The Linux4.TV Set-Top Box Open Source Project

Here are the details on the new Linux4.TV development kit we're giving away in our development contest. Find out about MPEG playback, video capture, HTML-based interface and more.

Linux is being used in an increasing array of devices outside its origins of desktop and server systems. Enhanced multimedia capabilities, combined with continuing development and support for advanced state-of-the-art hardware, have enabled Linux to be used in TVs and set-top boxes. In this article, I describe a project that I've been involved with for the past year: implementing an open-source, Linux-based, set-top box platform, known as the Linux4.TV Project ( Century Embedded Technologies and National Semiconductor Corporation have collaborated to produce Linux4.TV, a completely open-source, open-architecture, set-top box platform with support for digital and audio tuners, DVD, streaming video and other features.

System Architecture

National's Geode SP1SC10 demonstration platform was used as the hardware platform for the first implementation. The Geode SP1SC10 platform CPU is the 266MHz National Geode SC1200, featuring an x86-compatible 32-bit instruction set, MMX support, 2-D graphics acceleration, an integrated NTSC/PAL controller and a CCIR-656-compatible video input port for full-screen video display. The motherboard also hosts a Philips SAA7114 chip for analog NTSC and S-Video input decoding, as well as a Sigma Designs EM8400 chip for real-time hardware decoding of MPEG-2 digital video streams. A block diagram of the SC1200 CPU is shown in Figure 1, and the SP1SC10 platform architecture in Figure 2.

Figure 1. National Semiconductor Geode SC1200 Architecture

This system design allows various analog and digital video inputs to be decoded and routed into the video input processor component of the CPU, where the video data can be scaled, alpha-blended and merged with graphical data from standard framebuffer memory. In this way, windowing systems, widget sets, browsers and other application software can run normally, with the graphics data output combined in real time with the desired video stream by the CPU and other components. The system's software design takes advantage of this architecture allowing applications to be integrated with few, if any, modifications to work with the video subsystem.

Figure 2. Geode STB Platform Architecture

National has developed a lower-cost development platform to replace SP1SC10, allowing more people access to STB technology for evaluation and development. The new board, available later this winter, will be completely open, with the full schematics and technical descriptions available on Linux4.TV. Two PCI-compatible slots also will be included, allowing easy customization of the system with additional chips, such as the Geode CS13x0 multimedia coprocessors.

In addition, several other vendors have platforms based on the Geode SC1200, and porting of the Linux4.TV code is in process. These vendors include VT Media Technologies and Cocom Group. Advantages of third-party vendors include a variety of form factors for set-top box deployment.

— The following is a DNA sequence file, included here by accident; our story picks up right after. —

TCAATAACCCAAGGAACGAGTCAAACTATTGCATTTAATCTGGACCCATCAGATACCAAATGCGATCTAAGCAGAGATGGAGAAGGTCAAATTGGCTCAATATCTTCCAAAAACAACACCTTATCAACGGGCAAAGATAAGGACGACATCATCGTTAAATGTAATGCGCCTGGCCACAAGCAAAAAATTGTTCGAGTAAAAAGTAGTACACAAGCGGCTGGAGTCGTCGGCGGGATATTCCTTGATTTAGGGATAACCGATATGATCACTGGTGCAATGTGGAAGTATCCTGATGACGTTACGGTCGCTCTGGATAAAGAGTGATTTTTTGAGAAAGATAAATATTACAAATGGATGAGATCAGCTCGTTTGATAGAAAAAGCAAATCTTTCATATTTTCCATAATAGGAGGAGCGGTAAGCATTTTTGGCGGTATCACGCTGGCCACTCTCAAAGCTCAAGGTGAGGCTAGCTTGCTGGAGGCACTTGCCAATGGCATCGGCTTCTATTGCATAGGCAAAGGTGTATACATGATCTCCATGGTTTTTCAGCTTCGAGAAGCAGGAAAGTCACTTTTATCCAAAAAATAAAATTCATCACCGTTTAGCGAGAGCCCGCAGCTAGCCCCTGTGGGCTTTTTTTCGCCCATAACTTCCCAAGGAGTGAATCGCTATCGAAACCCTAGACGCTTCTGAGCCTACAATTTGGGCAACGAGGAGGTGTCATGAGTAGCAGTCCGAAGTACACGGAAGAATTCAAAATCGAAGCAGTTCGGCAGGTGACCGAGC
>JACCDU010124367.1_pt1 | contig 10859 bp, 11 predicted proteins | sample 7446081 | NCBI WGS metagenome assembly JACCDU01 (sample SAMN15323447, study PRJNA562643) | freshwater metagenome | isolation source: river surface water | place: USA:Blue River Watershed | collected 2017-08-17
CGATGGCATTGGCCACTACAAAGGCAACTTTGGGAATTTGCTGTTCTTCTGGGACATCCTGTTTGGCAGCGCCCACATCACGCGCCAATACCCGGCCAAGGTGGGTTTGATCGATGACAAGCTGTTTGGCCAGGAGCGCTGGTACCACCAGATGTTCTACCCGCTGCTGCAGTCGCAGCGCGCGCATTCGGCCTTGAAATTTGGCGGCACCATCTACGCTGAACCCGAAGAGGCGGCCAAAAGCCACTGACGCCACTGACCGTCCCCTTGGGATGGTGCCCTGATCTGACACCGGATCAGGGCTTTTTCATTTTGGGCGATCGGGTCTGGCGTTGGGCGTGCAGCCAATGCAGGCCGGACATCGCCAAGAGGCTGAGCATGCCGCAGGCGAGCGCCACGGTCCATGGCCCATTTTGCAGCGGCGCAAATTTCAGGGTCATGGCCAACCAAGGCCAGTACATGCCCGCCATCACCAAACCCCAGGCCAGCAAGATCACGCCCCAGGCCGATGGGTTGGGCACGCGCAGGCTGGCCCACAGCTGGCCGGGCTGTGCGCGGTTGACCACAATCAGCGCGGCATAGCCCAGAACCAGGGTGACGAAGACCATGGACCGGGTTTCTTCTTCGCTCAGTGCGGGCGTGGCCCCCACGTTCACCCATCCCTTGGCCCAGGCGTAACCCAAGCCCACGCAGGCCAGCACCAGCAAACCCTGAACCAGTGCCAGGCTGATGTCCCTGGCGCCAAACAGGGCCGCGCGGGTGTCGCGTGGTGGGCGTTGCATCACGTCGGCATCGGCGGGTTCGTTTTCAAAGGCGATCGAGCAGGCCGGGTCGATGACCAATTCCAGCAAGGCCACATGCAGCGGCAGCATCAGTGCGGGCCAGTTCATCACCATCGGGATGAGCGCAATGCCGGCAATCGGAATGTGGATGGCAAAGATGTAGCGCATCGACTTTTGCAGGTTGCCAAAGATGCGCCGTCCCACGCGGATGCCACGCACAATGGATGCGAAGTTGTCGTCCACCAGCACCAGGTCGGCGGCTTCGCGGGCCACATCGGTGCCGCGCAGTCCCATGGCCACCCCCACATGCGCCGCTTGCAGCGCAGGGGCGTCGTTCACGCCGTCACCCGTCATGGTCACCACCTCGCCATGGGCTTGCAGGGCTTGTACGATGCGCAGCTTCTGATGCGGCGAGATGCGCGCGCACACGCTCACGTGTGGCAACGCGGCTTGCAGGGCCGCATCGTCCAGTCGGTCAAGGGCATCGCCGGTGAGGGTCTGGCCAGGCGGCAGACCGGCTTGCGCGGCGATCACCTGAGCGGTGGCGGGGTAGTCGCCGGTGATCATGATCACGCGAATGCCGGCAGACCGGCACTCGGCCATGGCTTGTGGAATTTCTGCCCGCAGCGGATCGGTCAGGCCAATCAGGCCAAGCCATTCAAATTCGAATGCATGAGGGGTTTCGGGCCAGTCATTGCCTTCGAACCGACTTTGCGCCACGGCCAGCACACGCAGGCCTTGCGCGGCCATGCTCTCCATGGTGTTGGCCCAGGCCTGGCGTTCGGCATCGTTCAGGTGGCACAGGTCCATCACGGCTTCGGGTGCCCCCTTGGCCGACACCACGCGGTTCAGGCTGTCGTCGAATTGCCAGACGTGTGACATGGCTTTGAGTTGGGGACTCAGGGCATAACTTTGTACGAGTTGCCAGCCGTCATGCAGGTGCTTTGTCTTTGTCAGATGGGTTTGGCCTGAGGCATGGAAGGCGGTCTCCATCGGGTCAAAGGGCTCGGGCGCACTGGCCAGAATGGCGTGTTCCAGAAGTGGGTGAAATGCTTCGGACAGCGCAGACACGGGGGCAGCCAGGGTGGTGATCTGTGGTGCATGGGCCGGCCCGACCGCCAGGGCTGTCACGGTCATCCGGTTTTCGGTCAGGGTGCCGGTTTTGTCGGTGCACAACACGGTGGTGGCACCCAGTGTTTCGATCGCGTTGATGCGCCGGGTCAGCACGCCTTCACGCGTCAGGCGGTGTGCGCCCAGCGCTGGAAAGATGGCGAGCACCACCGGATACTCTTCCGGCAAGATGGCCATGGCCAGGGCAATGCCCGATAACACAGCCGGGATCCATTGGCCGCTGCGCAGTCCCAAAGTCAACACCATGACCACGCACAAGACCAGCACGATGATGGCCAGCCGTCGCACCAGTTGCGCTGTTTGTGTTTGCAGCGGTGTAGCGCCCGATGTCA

Software Architecture

National Semiconductor has invested a large amount of time and money into the development of software technologies running on Geode processors and the SP1SC10 platform and is interested in making these technologies available to the Open Source community. National's Open Source philosophy is represented well by the Linux4.TV Project, in that all of the software running on the demonstration platform is available on the Linux4.TV site, with complete API specifications and documentation.

There are four major layers in the software architecture, as shown in Figure 3: kernel and device driver, Video Middleware, windowing system and WebMedia/applications layers. National Semiconductor contributed the kernel drivers and Video Middleware layers, with Century contributing the WebMedia user interface, windowing system, applications layer and overall distribution. The complete distribution is available both as a bootable system image and as a complete source tree. Following are more technical descriptions of each layer.

Figure 3. Linux4.TV Software Architecture


White Paper
Linux Management with Red Hat Satellite: Measuring Business Impact and ROI

Linux has become a key foundation for supporting today's rapidly growing IT environments. Linux is being used to deploy business applications and databases, trading on its reputation as a low-cost operating environment. For many IT organizations, Linux is a mainstay for deploying Web servers and has evolved from handling basic file, print, and utility workloads to running mission-critical applications and databases, physically, virtually, and in the cloud. As Linux grows in importance in terms of value to the business, managing Linux environments to high standards of service quality — availability, security, and performance — becomes an essential requirement for business success.

Learn More

Sponsored by Red Hat

White Paper
Private PaaS for the Agile Enterprise

If you already use virtualized infrastructure, you are well on your way to leveraging the power of the cloud. Virtualization offers the promise of limitless resources, but how do you manage that scalability when your DevOps team doesn’t scale? In today’s hypercompetitive markets, fast results can make a difference between leading the pack vs. obsolescence. Organizations need more benefits from cloud computing than just raw resources. They need agility, flexibility, convenience, ROI, and control.

Stackato private Platform-as-a-Service technology from ActiveState extends your private cloud infrastructure by creating a private PaaS to provide on-demand availability, flexibility, control, and ultimately, faster time-to-market for your enterprise.

Learn More

Sponsored by ActiveState